interceptor launchers, as Lieutenant General O'Reilly stated in his 
testimony, the Missile Defense Agency had examined earlier the concept 
of launching missile defense interceptors from submarines and found it 
an operationally unattractive and extremely expensive option. He added 
that the United States already has a very good and significantly 
growing capability for sea-based missile defense on Aegis-capable 
ships, which are not constrained by the New START treaty.
    Lieutenant General O'Reilly also noted that the New START treaty 
offers certain advantages for development of the U.S. BMD system: 
``Relative to the recently expired START treaty, the New START treaty 
actually reduces constraints on the development of the missile defense 
program. Unless they have New START accountable first stages (which we 
do not plan to use), our targets will no longer be subject to START 
constraints, which limited our use of air-to-surface and waterborne 
launches of targets which are essential for the cost-effective testing 
of missile defense interceptors against MRBM and IRBM targets in the 
Pacific area. In addition, under New START, we will no longer be 
limited to five space launch facilities for target launches.''

    157. Senator Thune. Secretary Clinton, why didn't we get a 
statement in the treaty text on an issue of equal importance to us, 
such as at least some reference to the myriad of issues raised by 
Russia's massive numerical superiority in tactical nuclear weapons, 
which should be as concerning to us as stopping our missile defense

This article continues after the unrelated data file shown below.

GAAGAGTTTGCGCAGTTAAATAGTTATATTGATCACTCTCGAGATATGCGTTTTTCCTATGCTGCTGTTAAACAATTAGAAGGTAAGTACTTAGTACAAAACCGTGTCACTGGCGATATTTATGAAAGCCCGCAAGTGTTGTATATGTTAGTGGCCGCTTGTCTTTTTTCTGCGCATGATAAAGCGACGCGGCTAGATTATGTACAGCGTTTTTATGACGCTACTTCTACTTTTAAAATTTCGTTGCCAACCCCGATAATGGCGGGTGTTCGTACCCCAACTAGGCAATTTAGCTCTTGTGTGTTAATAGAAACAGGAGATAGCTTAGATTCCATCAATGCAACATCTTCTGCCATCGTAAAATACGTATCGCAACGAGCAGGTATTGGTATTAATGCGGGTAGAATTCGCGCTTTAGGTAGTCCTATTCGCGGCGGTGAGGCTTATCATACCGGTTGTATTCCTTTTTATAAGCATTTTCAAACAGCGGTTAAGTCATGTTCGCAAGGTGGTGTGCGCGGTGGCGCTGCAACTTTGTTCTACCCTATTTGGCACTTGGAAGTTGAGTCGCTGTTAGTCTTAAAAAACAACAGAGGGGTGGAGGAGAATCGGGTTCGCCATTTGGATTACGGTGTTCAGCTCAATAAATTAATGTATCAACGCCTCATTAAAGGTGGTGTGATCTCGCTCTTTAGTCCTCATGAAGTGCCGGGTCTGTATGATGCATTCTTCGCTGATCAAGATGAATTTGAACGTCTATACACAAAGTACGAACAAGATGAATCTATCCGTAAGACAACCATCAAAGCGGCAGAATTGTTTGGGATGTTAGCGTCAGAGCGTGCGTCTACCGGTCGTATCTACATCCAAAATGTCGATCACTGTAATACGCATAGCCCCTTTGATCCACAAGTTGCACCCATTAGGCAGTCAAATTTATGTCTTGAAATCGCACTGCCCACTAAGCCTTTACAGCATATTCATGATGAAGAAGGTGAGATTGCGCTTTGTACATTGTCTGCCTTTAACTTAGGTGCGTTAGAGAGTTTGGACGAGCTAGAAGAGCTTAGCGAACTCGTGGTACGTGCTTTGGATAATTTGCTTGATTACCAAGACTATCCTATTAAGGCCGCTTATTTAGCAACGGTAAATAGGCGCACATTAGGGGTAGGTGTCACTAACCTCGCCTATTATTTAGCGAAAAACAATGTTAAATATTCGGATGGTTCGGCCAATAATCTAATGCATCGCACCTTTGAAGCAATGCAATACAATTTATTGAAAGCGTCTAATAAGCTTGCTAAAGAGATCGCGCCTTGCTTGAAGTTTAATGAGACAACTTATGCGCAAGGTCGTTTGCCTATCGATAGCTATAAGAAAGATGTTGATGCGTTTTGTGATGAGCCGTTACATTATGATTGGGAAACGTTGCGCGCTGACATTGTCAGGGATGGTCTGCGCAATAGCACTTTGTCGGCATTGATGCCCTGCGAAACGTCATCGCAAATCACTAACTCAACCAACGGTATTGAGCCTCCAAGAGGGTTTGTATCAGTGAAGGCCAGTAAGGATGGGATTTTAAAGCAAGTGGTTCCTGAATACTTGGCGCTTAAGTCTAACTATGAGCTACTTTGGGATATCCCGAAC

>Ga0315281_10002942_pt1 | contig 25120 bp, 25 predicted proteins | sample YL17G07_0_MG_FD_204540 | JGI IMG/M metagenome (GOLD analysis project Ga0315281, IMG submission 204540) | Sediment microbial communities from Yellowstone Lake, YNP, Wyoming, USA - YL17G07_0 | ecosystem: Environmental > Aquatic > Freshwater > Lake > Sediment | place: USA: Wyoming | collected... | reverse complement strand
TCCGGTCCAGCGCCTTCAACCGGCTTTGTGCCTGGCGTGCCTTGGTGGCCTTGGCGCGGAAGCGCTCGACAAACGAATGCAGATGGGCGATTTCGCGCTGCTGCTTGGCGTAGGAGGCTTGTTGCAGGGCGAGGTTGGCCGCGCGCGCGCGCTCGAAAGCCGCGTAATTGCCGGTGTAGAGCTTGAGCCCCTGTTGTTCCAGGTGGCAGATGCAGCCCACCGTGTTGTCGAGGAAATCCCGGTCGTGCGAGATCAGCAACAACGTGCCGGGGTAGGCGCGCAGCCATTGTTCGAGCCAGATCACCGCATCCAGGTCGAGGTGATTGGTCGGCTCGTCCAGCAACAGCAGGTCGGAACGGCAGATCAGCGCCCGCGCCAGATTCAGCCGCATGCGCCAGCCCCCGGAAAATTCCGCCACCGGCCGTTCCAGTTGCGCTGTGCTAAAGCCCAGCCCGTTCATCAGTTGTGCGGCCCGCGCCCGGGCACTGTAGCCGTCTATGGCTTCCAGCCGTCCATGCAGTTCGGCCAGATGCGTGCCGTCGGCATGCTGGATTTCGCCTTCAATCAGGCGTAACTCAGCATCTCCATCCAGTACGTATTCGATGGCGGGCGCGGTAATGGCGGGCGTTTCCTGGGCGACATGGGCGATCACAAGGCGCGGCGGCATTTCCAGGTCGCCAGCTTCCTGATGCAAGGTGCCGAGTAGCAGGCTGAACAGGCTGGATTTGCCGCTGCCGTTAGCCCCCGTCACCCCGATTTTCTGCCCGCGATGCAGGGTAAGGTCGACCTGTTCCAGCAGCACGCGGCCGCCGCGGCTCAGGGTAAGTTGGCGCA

deployments is to Russia?
    Secretary Clinton. From the outset, the New START treaty was 
intended to replace the START treaty, which was about strategic 
offensive forces. The desire to conclude the New START treaty quickly 
in light of the START treaty's pending expiration, combined with the 
need to consult closely with our allies before addressing tactical 
nuclear weapons, did not support broadening the scope of the New START 
treaty to address tactical nuclear weapons. Deferring negotiations on 
tactical nuclear weapons until after a START successor agreement had 
been concluded was also the recommendation of the Perry-Schlesinger 
Congressional Strategic Posture Commission.

    158. Senator Thune. Secretary Clinton, at the hearing you compared 
the Russian unilateral statement on missile defense to its previous 
unilateral statement with START, but our unilateral statement in 
response this time was very different. In START, as you know, Russia 
issued a unilateral statement saying U.S. withdrawal from or breach of 
the ABM Treaty would constitute grounds for withdrawal from START. We